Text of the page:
College meal plans are notoriously bad–much like Obamacare.
Josh Kaib of American University explains what the two have in common in a wonderful feature story today at The College Fix:
It goes a little something like this: Students are faced with limited choices, high prices, and business monopolies on campuses. The quality is low, the cost is high, and lines are far too long.
Click here for the full story.
Rich Vedder on the “Sustainability” Craze
Colleges are prone to fads because there is seldom any cost in indulging in them. In this new SeeThru post, Rich Vedder looks at the “sustainability” craze.
Here’s a great line: “I think the sustainability frenzy reveals more about collegiate moral unctuousness, disdain for long-taught verities that have evolved over centuries, political bias, and economic stupidity than it does about advancing the public good.”
Prager U: Lower Taxes, Higher Revenue
In the newest Prager University course, UCLA Professor of Economics Tim Groseclose explains the Laffer Curve – a representation of the non-linear relationship between tax rates and revenue collected at those rates.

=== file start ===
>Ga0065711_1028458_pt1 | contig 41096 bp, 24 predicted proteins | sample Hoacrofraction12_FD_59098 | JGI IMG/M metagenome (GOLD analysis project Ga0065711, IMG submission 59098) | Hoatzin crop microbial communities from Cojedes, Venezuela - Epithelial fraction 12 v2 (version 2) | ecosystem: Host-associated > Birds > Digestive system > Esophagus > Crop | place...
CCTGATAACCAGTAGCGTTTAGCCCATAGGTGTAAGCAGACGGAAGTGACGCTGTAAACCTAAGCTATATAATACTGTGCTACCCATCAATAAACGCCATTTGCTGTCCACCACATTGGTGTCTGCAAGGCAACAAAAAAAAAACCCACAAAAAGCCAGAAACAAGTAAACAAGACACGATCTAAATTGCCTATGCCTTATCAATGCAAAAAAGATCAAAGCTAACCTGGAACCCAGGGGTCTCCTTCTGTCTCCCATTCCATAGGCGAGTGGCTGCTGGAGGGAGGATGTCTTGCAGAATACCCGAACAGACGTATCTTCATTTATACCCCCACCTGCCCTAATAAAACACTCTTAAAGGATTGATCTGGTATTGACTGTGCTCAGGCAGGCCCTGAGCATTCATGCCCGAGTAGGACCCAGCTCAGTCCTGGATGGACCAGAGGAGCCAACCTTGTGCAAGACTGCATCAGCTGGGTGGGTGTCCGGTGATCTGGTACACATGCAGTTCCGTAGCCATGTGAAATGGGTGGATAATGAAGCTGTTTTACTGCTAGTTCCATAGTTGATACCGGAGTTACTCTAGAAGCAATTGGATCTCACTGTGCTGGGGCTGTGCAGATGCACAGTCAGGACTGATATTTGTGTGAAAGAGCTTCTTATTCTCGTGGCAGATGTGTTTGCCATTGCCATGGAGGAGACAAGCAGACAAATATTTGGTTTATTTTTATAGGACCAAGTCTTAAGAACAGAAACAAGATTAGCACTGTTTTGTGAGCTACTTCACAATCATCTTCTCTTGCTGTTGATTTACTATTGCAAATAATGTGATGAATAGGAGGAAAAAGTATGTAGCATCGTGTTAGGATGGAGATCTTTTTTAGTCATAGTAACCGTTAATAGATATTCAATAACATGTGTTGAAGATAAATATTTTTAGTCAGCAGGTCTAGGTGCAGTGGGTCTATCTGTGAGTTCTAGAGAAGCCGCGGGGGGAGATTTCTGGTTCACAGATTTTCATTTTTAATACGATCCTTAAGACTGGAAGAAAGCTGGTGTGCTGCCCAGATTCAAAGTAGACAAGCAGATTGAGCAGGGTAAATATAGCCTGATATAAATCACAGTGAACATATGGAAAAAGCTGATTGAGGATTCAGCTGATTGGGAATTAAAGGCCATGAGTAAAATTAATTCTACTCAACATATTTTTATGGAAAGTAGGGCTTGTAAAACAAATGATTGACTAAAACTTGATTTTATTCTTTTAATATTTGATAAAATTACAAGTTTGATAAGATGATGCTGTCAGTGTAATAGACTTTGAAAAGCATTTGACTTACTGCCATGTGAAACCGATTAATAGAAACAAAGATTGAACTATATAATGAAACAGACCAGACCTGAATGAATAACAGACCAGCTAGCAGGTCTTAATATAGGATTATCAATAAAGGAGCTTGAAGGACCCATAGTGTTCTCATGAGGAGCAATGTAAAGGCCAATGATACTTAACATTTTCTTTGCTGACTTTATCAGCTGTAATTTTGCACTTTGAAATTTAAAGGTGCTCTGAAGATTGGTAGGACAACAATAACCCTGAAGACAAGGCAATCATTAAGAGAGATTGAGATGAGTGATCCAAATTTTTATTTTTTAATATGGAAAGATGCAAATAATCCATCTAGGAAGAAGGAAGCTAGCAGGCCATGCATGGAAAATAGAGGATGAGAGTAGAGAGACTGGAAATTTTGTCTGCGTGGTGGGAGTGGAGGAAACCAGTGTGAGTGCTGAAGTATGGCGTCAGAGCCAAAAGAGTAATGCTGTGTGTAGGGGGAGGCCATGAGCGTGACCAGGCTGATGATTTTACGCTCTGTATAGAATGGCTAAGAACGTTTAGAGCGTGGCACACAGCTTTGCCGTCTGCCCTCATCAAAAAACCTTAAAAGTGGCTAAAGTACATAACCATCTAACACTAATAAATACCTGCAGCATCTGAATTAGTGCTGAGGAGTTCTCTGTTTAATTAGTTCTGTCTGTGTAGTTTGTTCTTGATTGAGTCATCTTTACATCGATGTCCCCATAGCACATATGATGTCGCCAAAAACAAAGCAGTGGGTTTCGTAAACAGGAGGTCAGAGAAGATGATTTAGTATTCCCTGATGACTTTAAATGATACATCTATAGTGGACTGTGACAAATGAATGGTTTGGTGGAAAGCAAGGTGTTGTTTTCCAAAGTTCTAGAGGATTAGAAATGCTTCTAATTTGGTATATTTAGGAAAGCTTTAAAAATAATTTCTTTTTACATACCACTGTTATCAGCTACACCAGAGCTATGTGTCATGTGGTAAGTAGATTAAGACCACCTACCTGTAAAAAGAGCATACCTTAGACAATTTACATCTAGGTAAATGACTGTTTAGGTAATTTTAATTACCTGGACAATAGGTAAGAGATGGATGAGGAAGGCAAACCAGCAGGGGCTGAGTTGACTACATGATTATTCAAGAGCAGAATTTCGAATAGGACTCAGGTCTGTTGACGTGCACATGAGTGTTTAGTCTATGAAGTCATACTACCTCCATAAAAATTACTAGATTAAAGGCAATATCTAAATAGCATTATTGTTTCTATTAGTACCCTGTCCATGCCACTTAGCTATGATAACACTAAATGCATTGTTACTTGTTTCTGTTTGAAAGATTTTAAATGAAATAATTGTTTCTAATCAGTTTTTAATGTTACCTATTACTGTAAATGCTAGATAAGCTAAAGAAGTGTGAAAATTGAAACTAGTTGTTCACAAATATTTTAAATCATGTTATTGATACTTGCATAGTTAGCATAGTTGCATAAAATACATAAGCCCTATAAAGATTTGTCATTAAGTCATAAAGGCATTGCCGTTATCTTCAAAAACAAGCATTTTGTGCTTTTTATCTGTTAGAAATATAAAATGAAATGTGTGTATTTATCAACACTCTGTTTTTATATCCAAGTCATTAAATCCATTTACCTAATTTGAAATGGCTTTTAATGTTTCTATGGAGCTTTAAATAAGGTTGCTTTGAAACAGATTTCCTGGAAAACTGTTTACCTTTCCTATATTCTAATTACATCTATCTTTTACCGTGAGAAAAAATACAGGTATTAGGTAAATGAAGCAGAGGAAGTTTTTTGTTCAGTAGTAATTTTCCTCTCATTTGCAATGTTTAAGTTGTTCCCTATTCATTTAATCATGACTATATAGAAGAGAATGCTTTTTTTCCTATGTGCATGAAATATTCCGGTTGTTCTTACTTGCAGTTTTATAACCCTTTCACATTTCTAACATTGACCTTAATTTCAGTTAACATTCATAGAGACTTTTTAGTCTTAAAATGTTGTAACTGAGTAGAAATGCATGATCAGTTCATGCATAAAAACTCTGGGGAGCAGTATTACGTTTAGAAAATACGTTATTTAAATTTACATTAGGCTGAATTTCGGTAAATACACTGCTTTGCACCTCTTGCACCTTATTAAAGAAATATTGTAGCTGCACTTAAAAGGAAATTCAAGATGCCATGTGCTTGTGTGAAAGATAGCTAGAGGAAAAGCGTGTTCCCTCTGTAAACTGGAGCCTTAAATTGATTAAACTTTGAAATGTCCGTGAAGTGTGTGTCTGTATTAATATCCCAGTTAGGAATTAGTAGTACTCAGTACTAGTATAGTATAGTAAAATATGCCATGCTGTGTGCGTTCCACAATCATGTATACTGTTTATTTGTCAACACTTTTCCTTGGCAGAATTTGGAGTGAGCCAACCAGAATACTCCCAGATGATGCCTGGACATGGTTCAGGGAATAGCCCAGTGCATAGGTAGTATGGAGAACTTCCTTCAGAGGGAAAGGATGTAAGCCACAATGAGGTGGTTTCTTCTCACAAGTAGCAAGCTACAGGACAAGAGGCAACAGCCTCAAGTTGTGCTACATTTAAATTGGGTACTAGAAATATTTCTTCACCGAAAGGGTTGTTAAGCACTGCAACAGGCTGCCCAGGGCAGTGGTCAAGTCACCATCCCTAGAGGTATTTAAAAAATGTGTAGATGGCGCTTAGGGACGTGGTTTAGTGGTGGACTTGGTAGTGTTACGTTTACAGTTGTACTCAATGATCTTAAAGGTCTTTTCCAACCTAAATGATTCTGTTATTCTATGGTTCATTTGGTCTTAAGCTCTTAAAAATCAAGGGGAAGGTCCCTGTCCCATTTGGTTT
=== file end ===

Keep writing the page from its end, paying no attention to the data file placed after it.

The Conundrums of Grading College Students
If you have ever taught a college course, you know the problems associated with grading: the excuses, the pleading, the close calls, the prospects of causing yourself trouble, etc.
In today’s Pope Center piece, Professor Mike Shaughnessy reflects on those problems and laments that college administrations tend to make them worse instead of helping to minimize them.
Now It’s Higher Ed That’s “Too Big to Fail”
We’re used to hearing the pathetic,status-quo protecting argument that some industry is “too big to fail” and thus must receive infusions of government money to prevent “failure.”
Recently, UCLA chancellor Gene Block trotted that one out for public higher education, trying to scare people with a vision of ruin if states don’t start pumping more money into higher ed. I think it’s a silly argument and say so in my latest SeeThru.edu post.
What’s Going On at University of Maryland -- Baltimore County?